“Toyota believes that eco-cars can only contribute to the environment if they are popularized. We need ecological solutions within reach of the many,” Toyota Global Design Chief Simon Humphries told trade paper Automotive News during the recent Los Angeles Auto Show, as the company unveiled the stylishly handsome fifth generation of the Prius hybrid — the car that successfully started Toyota on the alternative propulsion path. The Prius, the best-selling hybrid in the world with over 21 million sold since its 1997 debut, has to be considered one of the most important new cars on the market as consumers embrace greater environmental consciousness.

The new Prius is more attractive. Using innovative styling that no longer looks like a science experiment gone awry, while demonstrating that Toyota is clearly all-in on employing its hybrid-energy powertrains for not only the latest Prius, but many other models, as the company’s President reiterated that hybrids will be but one powertrain option for Toyota customers for decades to come.

As the largest-selling automaker in the world, Toyota knows that it has customers in dozens of countries, and it will continue to serve all of them with products that are affordably sensible.

The new Prius, and Toyota’s commitment to the hybrid technology it developed in 1996, was making the news at the same time that this week’s RAV4 Prime appeared in late November. In case anyone missed it, the RAV4 is the top-selling SUV in America, the fourth best-selling vehicle overall, as well as the top-selling Toyota in North America. The RAV4 hybrid, and its more potent Prime model, is the top-selling hybrid vehicle in America.

Buyers have known the RAV4 Hybrid for several years. Pricing now starts at $31,560 with AWD for the base Hybrid version, while the popular XLE trim begins at $35,960. EPA mileage ratings are 41/38/40 mpg — among the best for all compact class Hybrid SUV’s. All RAV4’s use a 2.5-liter in-line gas engine in one form or another.

The RAV4’s speedometer and range.

The Prime edition adds a larger battery pack as well as more potent AC motors to the front wheels (a third electric motor powers the rear wheels when AWD is activated) for a total of 302 horsepower — 83 horsepower more than the RAV4 Hybrid. As a plug-in electric vehicle, you also get 42 miles of electric-only operation, although in our hands we never saw more than 39 EV miles on the dash readout.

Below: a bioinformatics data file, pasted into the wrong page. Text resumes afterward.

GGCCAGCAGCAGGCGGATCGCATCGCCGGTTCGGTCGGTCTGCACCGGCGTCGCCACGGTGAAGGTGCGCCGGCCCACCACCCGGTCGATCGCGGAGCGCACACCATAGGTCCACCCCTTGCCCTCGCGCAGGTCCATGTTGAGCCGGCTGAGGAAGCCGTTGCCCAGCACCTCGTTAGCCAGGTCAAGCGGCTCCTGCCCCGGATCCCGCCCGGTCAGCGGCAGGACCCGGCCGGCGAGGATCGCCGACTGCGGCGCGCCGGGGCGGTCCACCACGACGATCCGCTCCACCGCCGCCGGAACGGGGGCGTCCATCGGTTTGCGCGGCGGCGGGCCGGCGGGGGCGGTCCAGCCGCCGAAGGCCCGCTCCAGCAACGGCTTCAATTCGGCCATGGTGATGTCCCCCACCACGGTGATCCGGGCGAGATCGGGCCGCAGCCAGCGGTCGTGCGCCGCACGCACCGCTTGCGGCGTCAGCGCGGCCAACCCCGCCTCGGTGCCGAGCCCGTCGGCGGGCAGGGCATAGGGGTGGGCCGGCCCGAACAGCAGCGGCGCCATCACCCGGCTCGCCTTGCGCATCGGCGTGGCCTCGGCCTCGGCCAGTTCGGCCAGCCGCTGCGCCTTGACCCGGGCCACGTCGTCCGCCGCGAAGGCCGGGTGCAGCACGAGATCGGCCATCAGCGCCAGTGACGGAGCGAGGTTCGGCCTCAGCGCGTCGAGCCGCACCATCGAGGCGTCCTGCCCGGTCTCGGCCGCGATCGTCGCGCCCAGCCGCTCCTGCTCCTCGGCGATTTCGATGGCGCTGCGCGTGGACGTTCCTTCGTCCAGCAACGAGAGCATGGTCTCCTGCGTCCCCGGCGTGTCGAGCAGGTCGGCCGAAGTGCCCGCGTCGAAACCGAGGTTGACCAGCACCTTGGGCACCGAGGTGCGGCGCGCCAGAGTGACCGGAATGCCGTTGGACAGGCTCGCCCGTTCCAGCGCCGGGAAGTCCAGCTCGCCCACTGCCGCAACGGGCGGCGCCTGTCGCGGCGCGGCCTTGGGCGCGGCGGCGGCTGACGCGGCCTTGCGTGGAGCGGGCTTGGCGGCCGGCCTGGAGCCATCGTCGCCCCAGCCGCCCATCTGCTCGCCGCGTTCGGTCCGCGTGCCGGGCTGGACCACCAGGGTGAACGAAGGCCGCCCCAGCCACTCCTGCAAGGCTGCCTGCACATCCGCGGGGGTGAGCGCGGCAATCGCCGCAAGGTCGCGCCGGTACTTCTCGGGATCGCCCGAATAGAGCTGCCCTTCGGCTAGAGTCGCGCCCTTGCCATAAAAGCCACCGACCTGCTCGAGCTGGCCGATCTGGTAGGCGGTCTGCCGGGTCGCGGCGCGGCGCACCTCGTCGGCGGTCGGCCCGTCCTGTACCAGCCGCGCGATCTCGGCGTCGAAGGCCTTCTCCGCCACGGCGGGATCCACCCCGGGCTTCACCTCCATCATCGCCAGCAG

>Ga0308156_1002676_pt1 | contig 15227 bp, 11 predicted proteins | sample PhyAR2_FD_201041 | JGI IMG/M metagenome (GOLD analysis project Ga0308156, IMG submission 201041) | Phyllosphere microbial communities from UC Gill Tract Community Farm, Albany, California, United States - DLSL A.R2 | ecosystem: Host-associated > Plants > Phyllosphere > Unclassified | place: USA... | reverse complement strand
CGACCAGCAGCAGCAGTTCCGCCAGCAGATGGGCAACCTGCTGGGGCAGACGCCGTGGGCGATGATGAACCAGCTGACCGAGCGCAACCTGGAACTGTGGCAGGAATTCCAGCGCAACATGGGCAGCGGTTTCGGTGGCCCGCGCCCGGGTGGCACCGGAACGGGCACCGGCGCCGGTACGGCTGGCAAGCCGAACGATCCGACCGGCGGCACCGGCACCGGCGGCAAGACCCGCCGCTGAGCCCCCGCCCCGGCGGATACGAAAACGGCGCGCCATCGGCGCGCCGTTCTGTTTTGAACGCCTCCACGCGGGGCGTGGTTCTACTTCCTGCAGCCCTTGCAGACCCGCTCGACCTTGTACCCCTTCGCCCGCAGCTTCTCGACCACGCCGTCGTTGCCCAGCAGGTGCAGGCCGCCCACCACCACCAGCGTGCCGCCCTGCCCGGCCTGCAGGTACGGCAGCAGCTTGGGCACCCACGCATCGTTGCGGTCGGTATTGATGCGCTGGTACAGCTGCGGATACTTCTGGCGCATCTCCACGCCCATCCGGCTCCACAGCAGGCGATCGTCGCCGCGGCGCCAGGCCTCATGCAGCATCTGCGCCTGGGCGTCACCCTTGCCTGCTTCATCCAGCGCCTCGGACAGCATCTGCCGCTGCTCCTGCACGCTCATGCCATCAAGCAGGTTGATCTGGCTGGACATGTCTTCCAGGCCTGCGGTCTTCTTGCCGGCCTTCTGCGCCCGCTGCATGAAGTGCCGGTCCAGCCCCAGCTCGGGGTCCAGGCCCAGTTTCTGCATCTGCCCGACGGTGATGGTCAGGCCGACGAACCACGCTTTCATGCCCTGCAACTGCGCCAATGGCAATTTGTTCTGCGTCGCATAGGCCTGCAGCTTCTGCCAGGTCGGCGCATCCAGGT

Those 39 miles are true miles, as we pursued local activities on five separate days that let us maximize our EV driving range: 2.5-miles/kWh. The RAV4 Prime proved to be quick, silent and much more luxurious than its Hybrid siblings. Highway speeds deplete the EV range quicker, and colder elements seemed to depress range as well.

Upgraded components for 2023 mean you can recharge the larger lithium-ion battery from empty to full range in 2.5 hours on 240-volt circuitry — essentially Level II charging. Otherwise, you are charging overnight on 120-volt circuits — your typical garage outlet — which takes 12 hours to re-fill the battery. At .2296 cents per kilowatt-hour to charge at home (before the most recent increases) it costs just under $4 a night to juice-up the Prime’s battery.

The caveat — there always is — could be whether or not the Prime model fits your alternative propulsion budget. Prime models start at $42,925, with our top XSE-trimmed Prime stickering for almost $50,000. That includes two-tone paint, larger wheels, heated/cooled power seats, heated steering wheel, upgraded stereo and larger info screen, heads-up display, selectable Trail Mode, 6.6-kWh charger, power liftgate and much more.

If you qualify for the government tax incentive of $7,500 for PHEV vehicles, like the Prime, then the price premium over the hybrid shrinks considerably. If your regular driving is less than 40 miles a day, then the Prime’s daily “fuel” expense of $2 is darned attractive, too. Otherwise, the premium price for the Prime’s upgraded portfolio of features and elevated performance of the triple electric motors may not mitigate the extra dollars over the straight Hybrid powered RAV4.

Pros: Despite a smallish gas tank, the Prime (and the Hybrid models) suffer from zero range anxiety, ingress and egress

The RAV4’s interior.

is much better than compact cars (like other compact crossovers), the cargo hold expands easily and swallows lots of gear, plus the audio screen has twin knurled tuning knobs for stations and volume! The shelf running across the whole dash is valuable real estate.

Cons: The RAV4 is slightly smaller inside than upgraded rivals like the Honda CR-V, Hyundai Tucson and Kia Sportage, especially in rear seat legroom, while the graphics on the nav system screen are dated low resolution images.

The RAV4 Prime Hybrid is sensible, reliable, practical, environmentally-friendly transportation for the masses.

Tim Plouff has been reviewing automobiles for more than 20 years.